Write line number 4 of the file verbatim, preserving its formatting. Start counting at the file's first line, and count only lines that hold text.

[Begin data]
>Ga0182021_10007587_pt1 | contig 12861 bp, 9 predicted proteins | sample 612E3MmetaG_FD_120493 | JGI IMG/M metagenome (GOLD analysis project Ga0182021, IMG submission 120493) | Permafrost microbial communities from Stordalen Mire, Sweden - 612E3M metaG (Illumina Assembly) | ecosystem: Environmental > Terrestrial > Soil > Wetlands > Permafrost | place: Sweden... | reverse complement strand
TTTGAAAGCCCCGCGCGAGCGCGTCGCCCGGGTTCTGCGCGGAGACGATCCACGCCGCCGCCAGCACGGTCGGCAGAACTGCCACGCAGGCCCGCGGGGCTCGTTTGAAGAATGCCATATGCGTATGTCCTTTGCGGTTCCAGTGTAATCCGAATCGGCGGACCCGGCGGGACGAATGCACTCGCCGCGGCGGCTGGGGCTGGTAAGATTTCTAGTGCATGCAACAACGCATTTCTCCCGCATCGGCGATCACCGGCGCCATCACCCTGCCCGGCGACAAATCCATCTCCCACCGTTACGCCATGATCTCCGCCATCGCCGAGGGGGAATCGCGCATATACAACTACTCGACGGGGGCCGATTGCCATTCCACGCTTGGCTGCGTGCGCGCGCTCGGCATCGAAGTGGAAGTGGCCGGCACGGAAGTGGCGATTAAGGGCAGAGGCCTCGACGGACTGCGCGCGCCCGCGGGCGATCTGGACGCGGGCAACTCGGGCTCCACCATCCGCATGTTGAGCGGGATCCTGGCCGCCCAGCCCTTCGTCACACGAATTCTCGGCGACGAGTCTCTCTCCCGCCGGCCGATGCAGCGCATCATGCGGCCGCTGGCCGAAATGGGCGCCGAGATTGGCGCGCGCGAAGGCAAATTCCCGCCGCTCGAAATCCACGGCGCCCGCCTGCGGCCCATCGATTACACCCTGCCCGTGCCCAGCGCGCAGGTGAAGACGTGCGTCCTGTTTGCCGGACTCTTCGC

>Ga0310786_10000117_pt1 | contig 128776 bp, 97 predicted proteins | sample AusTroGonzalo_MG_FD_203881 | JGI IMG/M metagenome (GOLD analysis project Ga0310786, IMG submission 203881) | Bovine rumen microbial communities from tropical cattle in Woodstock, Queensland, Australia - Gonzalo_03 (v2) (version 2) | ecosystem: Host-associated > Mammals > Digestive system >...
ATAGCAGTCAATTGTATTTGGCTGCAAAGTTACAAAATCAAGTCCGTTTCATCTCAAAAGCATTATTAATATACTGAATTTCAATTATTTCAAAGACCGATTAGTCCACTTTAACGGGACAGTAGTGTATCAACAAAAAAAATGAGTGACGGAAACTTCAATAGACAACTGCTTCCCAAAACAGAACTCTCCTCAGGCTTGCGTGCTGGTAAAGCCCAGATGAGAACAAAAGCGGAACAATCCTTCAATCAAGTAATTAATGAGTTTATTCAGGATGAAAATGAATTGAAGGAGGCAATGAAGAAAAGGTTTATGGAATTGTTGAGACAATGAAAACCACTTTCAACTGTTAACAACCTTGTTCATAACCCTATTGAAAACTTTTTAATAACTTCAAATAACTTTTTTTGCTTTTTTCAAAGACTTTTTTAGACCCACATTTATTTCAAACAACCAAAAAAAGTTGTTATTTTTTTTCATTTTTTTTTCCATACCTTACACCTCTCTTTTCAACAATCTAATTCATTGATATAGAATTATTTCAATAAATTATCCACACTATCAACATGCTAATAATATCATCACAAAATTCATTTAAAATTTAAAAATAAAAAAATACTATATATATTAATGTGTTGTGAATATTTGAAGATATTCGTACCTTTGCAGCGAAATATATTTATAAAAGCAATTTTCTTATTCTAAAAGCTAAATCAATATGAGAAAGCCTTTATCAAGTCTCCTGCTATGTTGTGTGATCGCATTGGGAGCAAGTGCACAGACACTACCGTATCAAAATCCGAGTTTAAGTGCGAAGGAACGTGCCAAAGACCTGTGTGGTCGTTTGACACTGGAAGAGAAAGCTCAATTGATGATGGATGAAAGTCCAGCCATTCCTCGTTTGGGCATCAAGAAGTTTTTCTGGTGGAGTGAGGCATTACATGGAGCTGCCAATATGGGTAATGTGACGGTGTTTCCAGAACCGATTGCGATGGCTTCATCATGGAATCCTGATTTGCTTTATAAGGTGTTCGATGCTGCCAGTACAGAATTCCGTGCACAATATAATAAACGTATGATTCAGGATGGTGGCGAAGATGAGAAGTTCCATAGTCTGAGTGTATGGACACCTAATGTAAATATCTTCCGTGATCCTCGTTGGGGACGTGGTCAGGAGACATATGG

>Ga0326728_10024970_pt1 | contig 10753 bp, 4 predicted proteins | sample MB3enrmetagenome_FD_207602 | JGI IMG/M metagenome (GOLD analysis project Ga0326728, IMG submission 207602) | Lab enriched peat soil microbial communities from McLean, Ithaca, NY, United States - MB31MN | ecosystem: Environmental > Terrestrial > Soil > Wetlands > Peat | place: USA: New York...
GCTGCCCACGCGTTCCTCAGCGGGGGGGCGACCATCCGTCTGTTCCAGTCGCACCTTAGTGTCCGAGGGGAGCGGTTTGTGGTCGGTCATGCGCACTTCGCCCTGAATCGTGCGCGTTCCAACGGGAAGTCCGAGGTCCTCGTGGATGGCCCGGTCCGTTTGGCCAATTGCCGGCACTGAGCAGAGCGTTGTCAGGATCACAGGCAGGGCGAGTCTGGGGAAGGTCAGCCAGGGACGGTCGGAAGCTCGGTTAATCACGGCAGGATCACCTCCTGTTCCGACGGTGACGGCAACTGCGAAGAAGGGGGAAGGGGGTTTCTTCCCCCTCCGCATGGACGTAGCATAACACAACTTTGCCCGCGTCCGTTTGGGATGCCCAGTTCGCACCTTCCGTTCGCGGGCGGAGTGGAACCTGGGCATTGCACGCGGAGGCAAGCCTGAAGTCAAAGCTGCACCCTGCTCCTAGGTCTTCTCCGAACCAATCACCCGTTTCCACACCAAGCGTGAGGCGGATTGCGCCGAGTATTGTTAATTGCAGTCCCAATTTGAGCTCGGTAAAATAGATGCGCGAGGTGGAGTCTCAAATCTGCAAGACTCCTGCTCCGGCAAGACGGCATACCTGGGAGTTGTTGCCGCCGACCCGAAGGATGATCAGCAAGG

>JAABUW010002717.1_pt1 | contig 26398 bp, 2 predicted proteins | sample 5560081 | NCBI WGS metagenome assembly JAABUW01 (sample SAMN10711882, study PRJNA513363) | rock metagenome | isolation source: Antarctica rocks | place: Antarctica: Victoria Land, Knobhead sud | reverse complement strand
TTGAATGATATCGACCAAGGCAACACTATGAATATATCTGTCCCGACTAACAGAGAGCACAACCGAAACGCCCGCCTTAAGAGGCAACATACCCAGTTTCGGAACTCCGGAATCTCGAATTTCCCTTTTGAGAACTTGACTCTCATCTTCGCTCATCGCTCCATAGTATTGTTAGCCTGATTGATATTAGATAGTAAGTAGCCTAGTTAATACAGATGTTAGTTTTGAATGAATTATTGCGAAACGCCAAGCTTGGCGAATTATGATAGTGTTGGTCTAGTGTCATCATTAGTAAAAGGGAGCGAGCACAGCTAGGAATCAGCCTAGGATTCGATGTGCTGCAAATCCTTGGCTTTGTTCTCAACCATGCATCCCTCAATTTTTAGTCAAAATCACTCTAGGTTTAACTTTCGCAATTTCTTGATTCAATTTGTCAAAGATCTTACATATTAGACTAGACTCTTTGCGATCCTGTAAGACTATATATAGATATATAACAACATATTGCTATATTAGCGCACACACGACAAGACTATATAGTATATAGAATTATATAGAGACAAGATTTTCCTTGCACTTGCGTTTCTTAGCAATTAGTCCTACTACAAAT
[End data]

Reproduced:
ATAGCAGTCAATTGTATTTGGCTGCAAAGTTACAAAATCAAGTCCGTTTCATCTCAAAAGCATTATTAATATACTGAATTTCAATTATTTCAAAGACCGATTAGTCCACTTTAACGGGACAGTAGTGTATCAACAAAAAAAATGAGTGACGGAAACTTCAATAGACAACTGCTTCCCAAAACAGAACTCTCCTCAGGCTTGCGTGCTGGTAAAGCCCAGATGAGAACAAAAGCGGAACAATCCTTCAATCAAGTAATTAATGAGTTTATTCAGGATGAAAATGAATTGAAGGAGGCAATGAAGAAAAGGTTTATGGAATTGTTGAGACAATGAAAACCACTTTCAACTGTTAACAACCTTGTTCATAACCCTATTGAAAACTTTTTAATAACTTCAAATAACTTTTTTTGCTTTTTTCAAAGACTTTTTTAGACCCACATTTATTTCAAACAACCAAAAAAAGTTGTTATTTTTTTTCATTTTTTTTTCCATACCTTACACCTCTCTTTTCAACAATCTAATTCATTGATATAGAATTATTTCAATAAATTATCCACACTATCAACATGCTAATAATATCATCACAAAATTCATTTAAAATTTAAAAATAAAAAAATACTATATATATTAATGTGTTGTGAATATTTGAAGATATTCGTACCTTTGCAGCGAAATATATTTATAAAAGCAATTTTCTTATTCTAAAAGCTAAATCAATATGAGAAAGCCTTTATCAAGTCTCCTGCTATGTTGTGTGATCGCATTGGGAGCAAGTGCACAGACACTACCGTATCAAAATCCGAGTTTAAGTGCGAAGGAACGTGCCAAAGACCTGTGTGGTCGTTTGACACTGGAAGAGAAAGCTCAATTGATGATGGATGAAAGTCCAGCCATTCCTCGTTTGGGCATCAAGAAGTTTTTCTGGTGGAGTGAGGCATTACATGGAGCTGCCAATATGGGTAATGTGACGGTGTTTCCAGAACCGATTGCGATGGCTTCATCATGGAATCCTGATTTGCTTTATAAGGTGTTCGATGCTGCCAGTACAGAATTCCGTGCACAATATAATAAACGTATGATTCAGGATGGTGGCGAAGATGAGAAGTTCCATAGTCTGAGTGTATGGACACCTAATGTAAATATCTTCCGTGATCCTCGTTGGGGACGTGGTCAGGAGACATATGG